Combatting the Environmental Protection Agency’s (EPA) flurry of new regulations on coal and other energy resources has become a campaign platform for Republicans in key battleground states. GOP contenders in states such as Ohio, Pennsylvania, and West Virginia are directing their focus to the Obama administration’s seemingly anti-coal agenda, while blaming their Democratic rivals for bolstering the EPA’s intrusive regulatory efforts.
An Amish-Mennonite pastor who helped a woman flee the country with her daughter in order to keep the little girl from being handed over by court order to her lesbian former partner has been convicted by a Vermont jury of “aiding and abetting a parental kidnapping.” In 2009, pastor Kenneth L. Miller of Virginia helped former lesbian Lisa Miller (no relation) leave the country with her daughter Isabella, after a court granted custody of the child to Miller's lesbian former partner, Janet Jenkins. Jenkins is not biologically related to the girl, and never went through legal proceedings to adopt her.
The Obama administration and its Energy Department are under fire over controversial “green energy” schemes yet again, with Republican lawmakers alleging on August 15 that senior officials may have violated federal law by attempting to conceal relevant records using private e-mail accounts. Last week, the House Oversight Committee also requested more information from President Obama about his personal involvement in funneling billions of taxpayer dollars to politically connected companies such as Solyndra that later failed.
The Obama administration filed a brief this week urging the Supreme Court to uphold controversial racial preferences and affirmative action in public, federally subsidized university admissions, claiming that the government has a “vital” interest in perpetuating the use of race-based quotas and that the practice does not violate the U.S. Constitution’s “equal protection” clause. The case, Fisher v. University of Texas, surrounds a white student who alleged that she was unconstitutionally denied admission due to her race.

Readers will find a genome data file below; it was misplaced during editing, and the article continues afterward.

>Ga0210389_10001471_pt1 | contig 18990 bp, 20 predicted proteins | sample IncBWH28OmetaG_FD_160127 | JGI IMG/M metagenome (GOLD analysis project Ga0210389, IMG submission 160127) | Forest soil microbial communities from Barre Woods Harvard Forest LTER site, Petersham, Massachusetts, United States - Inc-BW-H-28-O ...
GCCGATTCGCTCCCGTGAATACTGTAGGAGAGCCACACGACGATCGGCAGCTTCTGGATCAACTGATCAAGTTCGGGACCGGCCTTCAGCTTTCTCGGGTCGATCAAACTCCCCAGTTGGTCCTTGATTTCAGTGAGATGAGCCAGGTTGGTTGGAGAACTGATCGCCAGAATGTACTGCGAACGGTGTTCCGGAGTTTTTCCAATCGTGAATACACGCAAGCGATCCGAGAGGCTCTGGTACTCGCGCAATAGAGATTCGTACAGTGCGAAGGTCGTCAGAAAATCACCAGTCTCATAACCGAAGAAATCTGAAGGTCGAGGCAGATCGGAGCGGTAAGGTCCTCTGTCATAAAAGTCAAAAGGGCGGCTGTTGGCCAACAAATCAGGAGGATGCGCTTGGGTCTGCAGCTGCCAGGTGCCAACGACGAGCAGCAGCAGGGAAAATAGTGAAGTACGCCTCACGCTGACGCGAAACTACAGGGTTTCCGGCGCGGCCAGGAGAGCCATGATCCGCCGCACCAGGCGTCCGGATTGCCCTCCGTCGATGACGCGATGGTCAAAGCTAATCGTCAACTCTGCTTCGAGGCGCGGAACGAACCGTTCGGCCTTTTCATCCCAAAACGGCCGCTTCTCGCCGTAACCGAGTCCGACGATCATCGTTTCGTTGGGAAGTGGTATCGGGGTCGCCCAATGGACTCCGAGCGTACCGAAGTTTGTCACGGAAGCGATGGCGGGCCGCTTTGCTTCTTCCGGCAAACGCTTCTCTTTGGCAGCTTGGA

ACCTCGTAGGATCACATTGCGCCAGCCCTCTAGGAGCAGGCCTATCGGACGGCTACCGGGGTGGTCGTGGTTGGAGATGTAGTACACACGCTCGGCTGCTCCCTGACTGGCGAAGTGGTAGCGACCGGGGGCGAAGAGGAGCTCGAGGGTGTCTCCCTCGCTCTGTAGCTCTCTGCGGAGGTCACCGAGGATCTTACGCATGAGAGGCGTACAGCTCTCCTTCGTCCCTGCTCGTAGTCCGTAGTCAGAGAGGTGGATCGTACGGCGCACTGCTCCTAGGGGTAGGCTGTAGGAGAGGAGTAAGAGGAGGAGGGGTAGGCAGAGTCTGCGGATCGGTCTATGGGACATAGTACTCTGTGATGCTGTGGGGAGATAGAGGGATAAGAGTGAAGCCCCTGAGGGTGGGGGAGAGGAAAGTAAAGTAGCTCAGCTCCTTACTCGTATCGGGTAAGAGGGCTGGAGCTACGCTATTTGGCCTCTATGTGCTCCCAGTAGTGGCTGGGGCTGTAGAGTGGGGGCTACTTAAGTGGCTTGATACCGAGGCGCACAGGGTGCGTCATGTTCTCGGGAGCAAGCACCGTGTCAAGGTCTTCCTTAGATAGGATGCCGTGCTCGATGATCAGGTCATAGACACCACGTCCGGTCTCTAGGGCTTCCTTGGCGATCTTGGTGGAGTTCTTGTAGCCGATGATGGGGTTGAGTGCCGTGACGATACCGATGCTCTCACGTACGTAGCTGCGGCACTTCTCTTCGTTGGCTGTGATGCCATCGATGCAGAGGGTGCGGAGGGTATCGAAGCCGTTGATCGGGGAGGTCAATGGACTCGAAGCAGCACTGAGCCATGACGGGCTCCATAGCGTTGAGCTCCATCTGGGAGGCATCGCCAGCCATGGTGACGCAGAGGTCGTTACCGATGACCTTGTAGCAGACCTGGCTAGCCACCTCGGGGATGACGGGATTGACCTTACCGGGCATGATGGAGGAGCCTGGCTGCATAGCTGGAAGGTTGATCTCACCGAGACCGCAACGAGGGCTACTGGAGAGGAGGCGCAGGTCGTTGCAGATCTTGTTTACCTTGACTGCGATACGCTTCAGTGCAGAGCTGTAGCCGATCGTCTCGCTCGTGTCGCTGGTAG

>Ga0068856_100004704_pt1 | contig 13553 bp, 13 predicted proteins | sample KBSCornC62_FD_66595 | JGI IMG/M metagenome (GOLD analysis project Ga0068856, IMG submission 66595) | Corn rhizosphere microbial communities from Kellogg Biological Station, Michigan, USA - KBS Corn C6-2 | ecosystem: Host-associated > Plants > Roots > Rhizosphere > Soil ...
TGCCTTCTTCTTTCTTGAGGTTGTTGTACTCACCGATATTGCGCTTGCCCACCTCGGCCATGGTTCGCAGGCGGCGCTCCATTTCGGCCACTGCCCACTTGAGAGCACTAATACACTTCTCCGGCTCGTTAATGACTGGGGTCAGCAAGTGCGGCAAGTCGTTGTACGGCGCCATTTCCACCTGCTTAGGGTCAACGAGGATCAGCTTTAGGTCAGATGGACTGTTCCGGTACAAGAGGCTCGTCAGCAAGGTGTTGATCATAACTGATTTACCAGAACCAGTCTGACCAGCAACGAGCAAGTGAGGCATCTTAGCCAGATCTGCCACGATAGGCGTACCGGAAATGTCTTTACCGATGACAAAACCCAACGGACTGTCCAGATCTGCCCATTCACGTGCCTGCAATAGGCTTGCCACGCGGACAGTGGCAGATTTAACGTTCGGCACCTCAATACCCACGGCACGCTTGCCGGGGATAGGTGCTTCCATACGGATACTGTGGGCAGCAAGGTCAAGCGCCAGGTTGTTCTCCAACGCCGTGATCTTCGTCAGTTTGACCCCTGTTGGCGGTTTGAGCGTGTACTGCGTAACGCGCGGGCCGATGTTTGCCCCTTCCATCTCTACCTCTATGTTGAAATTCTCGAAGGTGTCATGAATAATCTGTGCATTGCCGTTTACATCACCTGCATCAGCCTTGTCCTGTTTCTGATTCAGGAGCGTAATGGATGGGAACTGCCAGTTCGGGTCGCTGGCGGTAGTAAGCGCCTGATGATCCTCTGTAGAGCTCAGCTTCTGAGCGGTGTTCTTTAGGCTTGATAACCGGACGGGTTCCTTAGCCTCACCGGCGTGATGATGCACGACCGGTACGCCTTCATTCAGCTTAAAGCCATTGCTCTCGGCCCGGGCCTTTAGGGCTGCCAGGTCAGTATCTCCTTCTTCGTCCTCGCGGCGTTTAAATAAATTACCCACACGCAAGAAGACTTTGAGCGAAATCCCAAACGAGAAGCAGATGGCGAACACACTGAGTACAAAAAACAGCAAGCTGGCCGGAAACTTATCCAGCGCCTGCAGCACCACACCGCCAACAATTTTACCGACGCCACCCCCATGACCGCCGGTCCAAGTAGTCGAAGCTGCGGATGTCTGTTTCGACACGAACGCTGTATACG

As the size and sponsorship of the global surveillance network TrapWire continues to be revealed, the hacktivists of Anonymous are calling on those alarmed by the multinational monitoring apparatus to unite August 18 in concerted opposition. “As we learn about TrapWire and similar systems in the surveillance industry, it becomes more apparent that we must, at all costs, shut this system down and render it useless,” spokesmen for Anonymous wrote in a press release. Despite the purported power of the surveillance system, Anonymous recommends opponents protest peacefully.
When the presidential campaign gets down to the wire every four years, it seems that voters are stuck with an unappealing “choice” between two major-party candidates who differ little on core issues — their rhetoric notwithstanding. This year's choice between Mitt Romney and Barack Obama is no different.
The allegation by Sen. Harry Reid (D-Nev.) that GOP presidential contender Mitt Romney paid no taxes for a decade has spurred quite the controversy, which only intensified after Reid refused to disclose the anonymous source of his charge. Of course, the debacle magnified further after questions about the senator’s own personal wealth were resurrected.
Conservative billionaire Charles Koch is going public with his massive efforts to influence politics in the short run and the direction of the country in the long run. Partly because of his determination to redirect the freedom conversation and partly because his efforts are beginning to have an impact, Koch is now coming into the public square with his beliefs and efforts. In the short run, he hopes his efforts will first show up in the November elections, but he also is working to influence the elections of 2016, 2020 and out.
A Fox News poll taken between August 5 and August 7 purports to show that if the presidential election were held today, President Obama would defeat Republican challenger Mitt Romney by nine percentage points, but it likely doesn't represent the views of voters.
It has been a Sunday tradition for many years at restaurants all over America: Bring in a church bulletin and get a discount on Sunday dinner. But a restaurant in Columbia, Pennsylvania, is now under investigation by the Pennsylvania Human Rights Commission after a self-identified atheist filed a charge of discrimination against it over its church discount.